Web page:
Uncage your birding passion
Western Colorado, with its vastly varied landscape, attracts droves of birds each year. Birders hungry to add to their lifelist – a list of species seen by a person – eagerly follow the predictable migratory paths that weave their way in and out of Montrose. Adding to your life-list is simple when you know where to find the local birding hot spots.
Black Canyon National Park
Black Canyon offers up a unique birding experience where watchers get a dramatic sense of a bird’s perspective as they gaze from the canyon’s rim to the Gunnison River 2,000 feet below. The river twists and turns between the precipitous canyon walls, forming a spectacular water pathway that provides incredible steering currents for the fastest bird in the world, the peregrine falcon. With a little patience you may glimpse this speedy raptor as it rockets past the Painted Wall in spring and summer.
Other birds of prey, like the impressive red-tailed hawk, perch along the canyon walls and amid the twisted branches of the juniper trees that decorate the canyon’s rim. Overlooks and trails along South Rim Drive are ideal places to spy hawks soaring on the canyon winds. High Point, at the farthest reach of South Rim Drive, hosts a variety of birds during the warmer summer months, and bird watching at this location is about as easy as it gets. Take a seat at one of the many picnic tables placed under the shade of the juniper trees and wait for the birds to come to you. Stellar jays, northern flickers, and hairy woodpeckers frequent this location.
After taking in the canyon from the South Rim, East Portal Road dives to the bottom of the canyon via a breathtaking drive that leads past some of the tallest cliffs in America. The cool, clean waters of the Gunnison River at the bottom of the canyon host many types of water fowl.
Ridgway State Park
Directly to the south of Montrose lies picturesque Ridgway State Park, yet another birder’s delight. The park encompasses a 1000-acre reservoir that
welcomes thirsty migratory birds. Ducks, white-faced ibis, loons, and the graceful great blue heron can often be found anywhere around the water from spring on into late fall, a time of year when the cooler temperatures usher in much more than beautiful golden aspen leaves.
Fall is when the annual Kokanee salmon spawn takes place. These plump, roe-filled salmon lure locals eager to snag a catch, but birders will be overjoyed to learn that they also attract bald eagles. These magnificent birds with wingspans of over seven feet can be spotted feeding on the salmon. Look for them perched in the trees along the Uncompahgre River and along US Highway 550 as it moves south toward Ridgway.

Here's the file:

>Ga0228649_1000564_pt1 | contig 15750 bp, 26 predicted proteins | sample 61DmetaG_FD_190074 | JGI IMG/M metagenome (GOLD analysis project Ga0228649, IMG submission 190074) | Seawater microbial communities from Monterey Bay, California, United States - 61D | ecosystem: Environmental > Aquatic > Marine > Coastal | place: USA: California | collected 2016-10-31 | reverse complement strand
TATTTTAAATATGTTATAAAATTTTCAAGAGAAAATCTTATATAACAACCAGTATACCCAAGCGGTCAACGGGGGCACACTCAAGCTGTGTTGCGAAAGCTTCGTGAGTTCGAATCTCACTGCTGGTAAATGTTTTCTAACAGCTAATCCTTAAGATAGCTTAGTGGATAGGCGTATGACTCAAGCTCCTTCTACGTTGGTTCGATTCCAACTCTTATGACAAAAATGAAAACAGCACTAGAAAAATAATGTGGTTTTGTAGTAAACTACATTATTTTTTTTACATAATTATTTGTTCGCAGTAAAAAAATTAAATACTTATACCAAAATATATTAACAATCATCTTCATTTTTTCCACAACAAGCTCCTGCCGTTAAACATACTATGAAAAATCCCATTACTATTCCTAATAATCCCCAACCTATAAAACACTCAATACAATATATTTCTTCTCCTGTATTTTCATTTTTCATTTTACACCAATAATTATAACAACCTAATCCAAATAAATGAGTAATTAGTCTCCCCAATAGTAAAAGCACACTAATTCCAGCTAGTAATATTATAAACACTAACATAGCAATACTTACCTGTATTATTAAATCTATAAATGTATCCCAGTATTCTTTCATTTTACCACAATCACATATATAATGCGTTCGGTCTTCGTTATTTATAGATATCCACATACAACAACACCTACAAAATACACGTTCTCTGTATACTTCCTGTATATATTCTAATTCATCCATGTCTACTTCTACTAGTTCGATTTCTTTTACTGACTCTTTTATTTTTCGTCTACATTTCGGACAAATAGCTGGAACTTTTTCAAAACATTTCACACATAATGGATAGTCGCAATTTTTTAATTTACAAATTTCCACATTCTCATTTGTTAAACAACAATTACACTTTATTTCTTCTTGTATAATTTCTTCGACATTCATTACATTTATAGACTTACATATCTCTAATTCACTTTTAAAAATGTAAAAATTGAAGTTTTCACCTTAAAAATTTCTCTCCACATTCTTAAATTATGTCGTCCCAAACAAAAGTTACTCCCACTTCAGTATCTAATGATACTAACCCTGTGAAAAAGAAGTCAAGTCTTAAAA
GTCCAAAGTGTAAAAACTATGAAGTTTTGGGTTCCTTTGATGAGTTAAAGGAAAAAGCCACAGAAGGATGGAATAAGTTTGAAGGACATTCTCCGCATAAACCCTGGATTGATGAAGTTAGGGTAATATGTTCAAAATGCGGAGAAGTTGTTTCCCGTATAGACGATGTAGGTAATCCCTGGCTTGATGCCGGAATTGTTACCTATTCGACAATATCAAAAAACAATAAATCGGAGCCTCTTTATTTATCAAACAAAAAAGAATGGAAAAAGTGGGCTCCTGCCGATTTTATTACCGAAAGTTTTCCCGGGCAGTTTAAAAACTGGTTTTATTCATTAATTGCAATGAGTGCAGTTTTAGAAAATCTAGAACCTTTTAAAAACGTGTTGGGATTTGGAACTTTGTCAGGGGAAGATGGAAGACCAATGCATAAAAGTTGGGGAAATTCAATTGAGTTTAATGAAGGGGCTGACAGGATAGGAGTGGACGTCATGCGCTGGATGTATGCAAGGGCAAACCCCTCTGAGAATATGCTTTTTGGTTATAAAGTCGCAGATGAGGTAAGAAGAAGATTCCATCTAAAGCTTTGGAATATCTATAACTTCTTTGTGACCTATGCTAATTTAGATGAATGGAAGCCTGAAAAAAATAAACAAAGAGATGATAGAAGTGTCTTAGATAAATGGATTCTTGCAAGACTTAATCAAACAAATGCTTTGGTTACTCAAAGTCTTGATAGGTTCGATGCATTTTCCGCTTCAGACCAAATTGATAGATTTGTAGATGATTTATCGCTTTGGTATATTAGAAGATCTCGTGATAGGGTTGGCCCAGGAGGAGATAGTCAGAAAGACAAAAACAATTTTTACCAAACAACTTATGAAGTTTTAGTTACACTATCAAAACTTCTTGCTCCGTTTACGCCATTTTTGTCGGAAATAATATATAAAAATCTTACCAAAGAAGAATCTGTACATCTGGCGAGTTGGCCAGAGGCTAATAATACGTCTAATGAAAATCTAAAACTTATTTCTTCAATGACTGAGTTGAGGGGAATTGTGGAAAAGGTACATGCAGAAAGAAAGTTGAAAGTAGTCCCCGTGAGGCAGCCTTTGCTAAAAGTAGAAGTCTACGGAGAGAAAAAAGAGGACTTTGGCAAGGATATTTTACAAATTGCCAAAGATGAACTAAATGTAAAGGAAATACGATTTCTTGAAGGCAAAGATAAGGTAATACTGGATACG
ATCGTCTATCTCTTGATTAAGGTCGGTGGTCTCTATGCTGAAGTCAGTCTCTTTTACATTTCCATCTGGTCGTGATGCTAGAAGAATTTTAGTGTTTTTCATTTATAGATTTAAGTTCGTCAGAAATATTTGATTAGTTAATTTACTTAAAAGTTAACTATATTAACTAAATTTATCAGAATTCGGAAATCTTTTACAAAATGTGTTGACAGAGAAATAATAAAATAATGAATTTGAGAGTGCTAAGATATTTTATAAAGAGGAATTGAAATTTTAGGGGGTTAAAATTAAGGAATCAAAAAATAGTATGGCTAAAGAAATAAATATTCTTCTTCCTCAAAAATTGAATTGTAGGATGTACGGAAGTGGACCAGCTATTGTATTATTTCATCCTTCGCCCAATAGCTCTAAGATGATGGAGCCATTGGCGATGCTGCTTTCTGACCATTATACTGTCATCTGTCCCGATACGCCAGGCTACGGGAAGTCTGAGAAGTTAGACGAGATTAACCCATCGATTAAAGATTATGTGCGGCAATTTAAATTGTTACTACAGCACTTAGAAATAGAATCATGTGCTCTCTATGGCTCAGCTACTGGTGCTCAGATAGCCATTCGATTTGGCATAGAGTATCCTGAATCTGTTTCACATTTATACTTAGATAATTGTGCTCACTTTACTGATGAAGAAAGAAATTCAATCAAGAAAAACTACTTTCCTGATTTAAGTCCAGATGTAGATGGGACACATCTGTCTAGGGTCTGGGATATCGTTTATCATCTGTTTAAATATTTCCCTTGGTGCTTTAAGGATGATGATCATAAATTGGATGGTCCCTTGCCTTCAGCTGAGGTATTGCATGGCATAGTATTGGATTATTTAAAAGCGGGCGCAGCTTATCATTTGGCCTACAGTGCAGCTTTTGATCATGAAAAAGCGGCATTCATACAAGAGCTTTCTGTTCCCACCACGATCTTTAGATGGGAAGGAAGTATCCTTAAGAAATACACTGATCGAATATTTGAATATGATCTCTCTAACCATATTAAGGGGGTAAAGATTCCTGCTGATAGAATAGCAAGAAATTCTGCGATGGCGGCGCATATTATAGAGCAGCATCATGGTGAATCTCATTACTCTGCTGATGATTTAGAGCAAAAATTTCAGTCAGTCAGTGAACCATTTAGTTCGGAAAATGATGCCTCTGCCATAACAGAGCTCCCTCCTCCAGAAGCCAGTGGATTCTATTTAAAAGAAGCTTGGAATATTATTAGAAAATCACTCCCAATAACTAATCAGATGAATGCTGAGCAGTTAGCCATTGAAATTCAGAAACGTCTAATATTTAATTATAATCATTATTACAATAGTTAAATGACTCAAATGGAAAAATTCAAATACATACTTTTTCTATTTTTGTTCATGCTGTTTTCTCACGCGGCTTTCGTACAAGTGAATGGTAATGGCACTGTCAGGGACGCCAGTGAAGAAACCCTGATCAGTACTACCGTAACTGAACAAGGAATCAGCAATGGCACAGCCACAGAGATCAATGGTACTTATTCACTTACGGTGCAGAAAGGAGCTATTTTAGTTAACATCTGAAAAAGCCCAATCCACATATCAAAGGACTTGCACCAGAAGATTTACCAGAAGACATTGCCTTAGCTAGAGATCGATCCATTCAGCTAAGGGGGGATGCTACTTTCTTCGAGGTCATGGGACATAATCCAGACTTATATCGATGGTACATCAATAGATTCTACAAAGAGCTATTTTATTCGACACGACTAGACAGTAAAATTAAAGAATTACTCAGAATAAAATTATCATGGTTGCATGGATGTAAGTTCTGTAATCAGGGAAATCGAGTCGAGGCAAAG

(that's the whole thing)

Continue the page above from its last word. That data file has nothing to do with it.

On your way back to Montrose, watch for blue heron nests in the treetops along the east side of Highway 550. Nests are most active in the springtime.
Approximately 30 miles north of Montrose lies Fruitgrowers Reservoir – yet another excellent location to add species to your life-list. Nearby orchards, cottonwoods, Russian olives, sagebrush, and willows provide plenty of cover for smaller birds like the brewer’s sparrow and the willow flycatcher.
Winter snowmelt from Grand Mesa, the largest flat top mountain in the world, swells the reservoir with enough water to attract a wide variety of shorebirds and waterfowl. Great blue herons, American bitterns, and willets are plentiful in the area, and it is common to see bald eagles and peregrine falcons here as well.
The highlight at the reservoir occurs a few days each spring when thousands of elegant, crimson-capped sandhill cranes magically appear, their distinct bugling giving away their location high in the big blue skies as they near this stop on their migratory route.
Seeing these large birds arrive in small groups in the late afternoon is amazing, but the real thrill comes the following morning when, without any sort of warning, the well-rested birds suddenly take flight, filling the quiet morning air with the sounds of the cranes’ beating wings and bugles. The birds slowly ascend warm air currents and vanish into the big blue sky. This amazing event is something every birder should witness at least once in their lifetime.
Riverbottom Park and Chipeta Lake in Montrose
A wide variety of birds can be seen right in the heart of Montrose at Riverbottom Park, Chipeta Lake, and from paved trails that move in and around the beautiful waters of the Uncompahgre River.
Keep your eyes and ears open for a wide variety of smaller birds as you stroll along the river. Northern flickers and black-capped chickadees are common in spring and summer. They prefer bouncing among the dense tree branches overhead. It’s not unusual to catch a glimpse of the awe-inspiring great horned owl, which also likes to take cover in the dense foliage of these large trees. Early mornings and late afternoons are the best times to see these nocturnal birds.
Geese, great blue herons, and mallard ducks can be found along the river and in high concentrations at Chipeta Lake and the small pond at Riverbottom Park. If you are up for more of a challenging hike, ascend the trail from the river to the top of Sunset Mesa for a bird’s-eye view of the Uncompahgre valley and extended bird-watching opportunities.
There is a reason why birds choose to live at or visit all of the great areas mentioned above – they are smart. Birds know a good location when they see it, and the unspoiled beauty of the surrounding mountains, rivers, and forests is about as good as it gets. Montrose just happens to be right in the heart of it all.